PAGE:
At the end of May 2017, Kalanick's parents were involved in a boating accident that seriously injured his father and resulted in the death of his mother.[89][90] On June 11, the final report of the independent investigation into Uber's sexual harassment issues was presented to Uber's top management. The scathing report was "hundreds of pages" long and included a dozen pages of recommendations, most prominently that Kalanick needed to take a leave of absence and reduce his level of control over Uber's operations.[80] On June 13, 2017, it was announced that Kalanick would take an indefinite leave of absence from Uber, although he continued to work without the approval of the company's board.[91][92][93] On June 20, 2017, Kalanick resigned as CEO after five major investors, including Benchmark Capital, demanded his resignation in a letter.[94][95][96] Uber added an in-app tipping option a short time later.[97][98]

Following his resignation, Kalanick retained his seat on Uber's board of directors.[99] He continued to attempt to interfere with company operations by contacting employees and board members asking for internal company information and attempting to sway their voting regarding his replacement. The executive leadership threatened to quit en masse; Kalanick's access to company servers was stripped.[100]

On August 10, 2017, Axios reported that Benchmark was suing Kalanick for "fraud, breach of contract and breach of fiduciary duty," in an attempt to remove Kalanick's residual right to name two further board members. Benchmark argued the agreement was invalid due to withholding of material information prior to the vote to allow him to do so.[101][102] The lawsuit was controversial in Silicon Valley; it is unusual for an investor to sue a founder directly.[103][104] The court ruled in the favor of Kalanick to move the case to arbitration on August 30.[105] In a public statement responding to the ruling, Kalanick said that "Benchmark's false allegations are wholly without merit and have unnecessarily harmed Uber and its shareholders."[105]

Dara Khosrowshahi, Kalanick's successor as CEO of Uber

Kalanick initially supported former General Electric CEO Jeff Immelt as his successor. Immelt was open to allowing Kalanick to retain some role in Uber's operations, while the other major candidate, Meg Whitman of Hewlett Packard Enterprise, intended to shut Kalanick out of any operational role. However, Kalanick soured on Immelt after Immelt's presentation went badly. Immelt pulled out of the running after one director privately told him he had no chance at getting the job. Kalanick unexpectedly threw his support behind a "dark horse" candidate, Expedia CEO Dara Khosrowshahi, even though Khosrowshahi had strongly opposed any further operational role for Kalanick. During his presentation, Khosrowshahi included a slide entitled, "There cannot be two CEOs."[106]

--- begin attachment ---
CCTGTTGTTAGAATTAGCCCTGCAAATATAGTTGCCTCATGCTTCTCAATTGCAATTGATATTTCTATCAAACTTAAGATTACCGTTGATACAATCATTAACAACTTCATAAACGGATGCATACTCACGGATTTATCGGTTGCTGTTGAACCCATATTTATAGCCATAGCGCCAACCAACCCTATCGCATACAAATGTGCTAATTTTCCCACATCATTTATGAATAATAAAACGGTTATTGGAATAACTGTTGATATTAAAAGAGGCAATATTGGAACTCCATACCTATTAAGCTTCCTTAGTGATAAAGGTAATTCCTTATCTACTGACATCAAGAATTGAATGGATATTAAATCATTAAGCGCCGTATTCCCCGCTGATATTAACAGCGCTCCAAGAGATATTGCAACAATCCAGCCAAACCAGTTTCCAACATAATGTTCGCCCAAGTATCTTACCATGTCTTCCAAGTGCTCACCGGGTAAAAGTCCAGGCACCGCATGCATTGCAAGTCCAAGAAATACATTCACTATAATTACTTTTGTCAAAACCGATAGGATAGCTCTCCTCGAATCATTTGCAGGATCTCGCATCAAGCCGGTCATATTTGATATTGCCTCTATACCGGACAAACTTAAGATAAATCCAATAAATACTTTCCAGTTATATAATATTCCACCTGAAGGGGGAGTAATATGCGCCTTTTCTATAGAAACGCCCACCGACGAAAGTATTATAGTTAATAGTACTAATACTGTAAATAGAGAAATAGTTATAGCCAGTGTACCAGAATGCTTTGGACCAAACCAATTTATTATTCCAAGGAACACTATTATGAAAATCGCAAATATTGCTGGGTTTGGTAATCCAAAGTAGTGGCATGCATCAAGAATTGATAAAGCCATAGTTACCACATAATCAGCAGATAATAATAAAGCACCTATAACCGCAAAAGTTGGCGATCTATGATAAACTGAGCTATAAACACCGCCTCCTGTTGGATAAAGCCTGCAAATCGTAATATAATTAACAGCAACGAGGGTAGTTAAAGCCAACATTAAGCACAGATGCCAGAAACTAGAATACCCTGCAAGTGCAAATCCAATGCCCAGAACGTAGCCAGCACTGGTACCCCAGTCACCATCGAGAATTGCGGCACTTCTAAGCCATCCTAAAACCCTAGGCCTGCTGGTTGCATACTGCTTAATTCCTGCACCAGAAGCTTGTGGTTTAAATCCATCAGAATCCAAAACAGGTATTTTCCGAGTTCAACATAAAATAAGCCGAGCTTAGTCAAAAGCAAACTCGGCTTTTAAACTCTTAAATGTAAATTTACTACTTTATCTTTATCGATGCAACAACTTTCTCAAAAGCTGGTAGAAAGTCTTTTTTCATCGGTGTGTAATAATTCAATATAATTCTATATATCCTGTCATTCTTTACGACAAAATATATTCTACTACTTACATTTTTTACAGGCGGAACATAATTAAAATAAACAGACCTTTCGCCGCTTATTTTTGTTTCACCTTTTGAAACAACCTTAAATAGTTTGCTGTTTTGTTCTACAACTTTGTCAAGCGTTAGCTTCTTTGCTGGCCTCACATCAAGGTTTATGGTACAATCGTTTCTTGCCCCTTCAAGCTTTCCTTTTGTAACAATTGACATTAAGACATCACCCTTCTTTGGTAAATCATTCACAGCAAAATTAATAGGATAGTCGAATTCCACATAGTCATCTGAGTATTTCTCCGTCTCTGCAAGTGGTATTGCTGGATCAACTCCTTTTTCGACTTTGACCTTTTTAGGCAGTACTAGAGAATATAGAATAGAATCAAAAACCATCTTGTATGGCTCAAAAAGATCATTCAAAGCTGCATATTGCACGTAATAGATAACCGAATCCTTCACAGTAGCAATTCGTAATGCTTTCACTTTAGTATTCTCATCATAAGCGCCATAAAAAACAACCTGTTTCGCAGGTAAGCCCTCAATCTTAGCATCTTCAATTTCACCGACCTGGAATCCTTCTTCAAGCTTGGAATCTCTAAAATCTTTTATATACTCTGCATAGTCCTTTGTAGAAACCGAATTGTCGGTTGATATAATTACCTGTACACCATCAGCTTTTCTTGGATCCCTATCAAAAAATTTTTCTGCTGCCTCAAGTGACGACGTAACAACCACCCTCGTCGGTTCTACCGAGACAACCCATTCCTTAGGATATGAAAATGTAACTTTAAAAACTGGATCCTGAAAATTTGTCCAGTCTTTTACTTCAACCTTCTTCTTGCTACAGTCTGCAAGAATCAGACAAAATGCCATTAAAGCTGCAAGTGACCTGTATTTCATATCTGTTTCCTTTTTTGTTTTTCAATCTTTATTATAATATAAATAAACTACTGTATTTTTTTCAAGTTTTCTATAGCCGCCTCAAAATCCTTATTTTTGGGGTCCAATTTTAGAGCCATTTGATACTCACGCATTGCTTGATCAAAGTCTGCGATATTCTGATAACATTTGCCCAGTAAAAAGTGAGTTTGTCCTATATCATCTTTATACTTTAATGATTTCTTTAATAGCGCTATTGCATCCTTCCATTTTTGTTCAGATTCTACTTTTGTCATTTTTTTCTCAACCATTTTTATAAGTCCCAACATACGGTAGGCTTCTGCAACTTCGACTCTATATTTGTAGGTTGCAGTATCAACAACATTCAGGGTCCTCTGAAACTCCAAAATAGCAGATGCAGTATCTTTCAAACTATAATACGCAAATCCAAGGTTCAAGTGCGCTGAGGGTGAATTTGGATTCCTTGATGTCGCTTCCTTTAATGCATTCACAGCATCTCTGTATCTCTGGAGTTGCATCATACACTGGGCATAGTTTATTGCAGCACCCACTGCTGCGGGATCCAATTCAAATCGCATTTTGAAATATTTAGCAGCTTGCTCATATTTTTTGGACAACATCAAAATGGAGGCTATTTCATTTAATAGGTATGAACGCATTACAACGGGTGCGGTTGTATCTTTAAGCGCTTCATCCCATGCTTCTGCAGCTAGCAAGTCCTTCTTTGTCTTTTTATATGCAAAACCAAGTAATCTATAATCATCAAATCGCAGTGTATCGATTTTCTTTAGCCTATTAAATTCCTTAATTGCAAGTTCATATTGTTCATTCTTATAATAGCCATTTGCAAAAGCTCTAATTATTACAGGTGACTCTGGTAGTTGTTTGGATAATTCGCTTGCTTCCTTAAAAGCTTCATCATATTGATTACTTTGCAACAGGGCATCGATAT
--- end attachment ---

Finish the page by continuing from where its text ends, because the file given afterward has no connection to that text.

Uber began to negotiate a tender offer with Japanese software conglomerate SoftBank in September 2017. The offer included an agreement to add six new seats to Uber's board, which would dilute Kalanick's influence over it.[107] On September 29, Kalanick unilaterally appointed Ursula Burns and John Thain to the board.[108][109][107] In January 2018, Benchmark dropped its lawsuit against Kalanick to allow the deal to proceed.[110] The share purchase valued Uber at $48 billion.[111]

On December 24, 2019 Kalanick announced his resignation from the board effective December 31, 2019. In the weeks leading up to this announcement, Kalanick sold off more than $2.5 billion of Uber stock holding, which amounted to about 90% of his shares.[112] Following the sale, in 2017, Kalanick was ranked 238th on the Forbes 400 list of richest Americans, with a net worth of $2.6 billion.[1]

Post-Uber (2018–present)[edit]

On March 7, 2018, Kalanick announced via his Twitter account that he would start a venture fund, 10100 (pronounced 'ten-one-hundred'), focused on job growth in emerging markets like China and India.[113]

Shortly after the announcement of his venture fund, Kalanick announced that his fund had invested $150 million in City Storage Systems (CSS), a company focused on the redevelopment of distressed real estate assets; he also announced that he would serve as its CEO.[114] CSS subsidiary CloudKitchens, a ghost kitchen managing company, took a controlling interest in U.K.-based startup FoodStars in June 2018.[115][116][114] Kalanick personally invested $300 million in the startup, and in November 2019, the Wall Street Journal reported that Saudi Arabia's sovereign wealth fund completed an agreement with CloudKitchens in January 2019 to invest $400 million in the company.[117] In January 2022, Business Insider reported that the company had raised new funding valued at $15 billion.[118]

Since 2018, Kalanick has served on an advisory board for Neom, Saudi Arabia’s plan to build a futuristic "mega city" in the desert.[119][120]

Personal life[edit]

Kalanick owns a townhouse in the upper hills of San Francisco's Castro District, which was nicknamed "the Jam Pad" and had its own Twitter account.[23] In 2019, Kalanick purchased a penthouse in New York City for $36.4 million.[121][122][123] In April 2020, he bought a home in Los Angeles for $43.3 million.[124]

Kalanick dated violinist Gabi Holzwarth from 2014 to late 2016.[125]

Kalanick has been described as a passionate libertarian and a fan of author Ayn Rand.[126] However, Kalanick supported Obamacare because it allows Uber drivers, as independent contractors, to maintain health insurance as they transition between jobs.[127]

In popular culture[edit]

In the Showtime series Super Pumped (2022), Kalanick is portrayed by Joseph Gordon-Levitt.[128]

References[edit]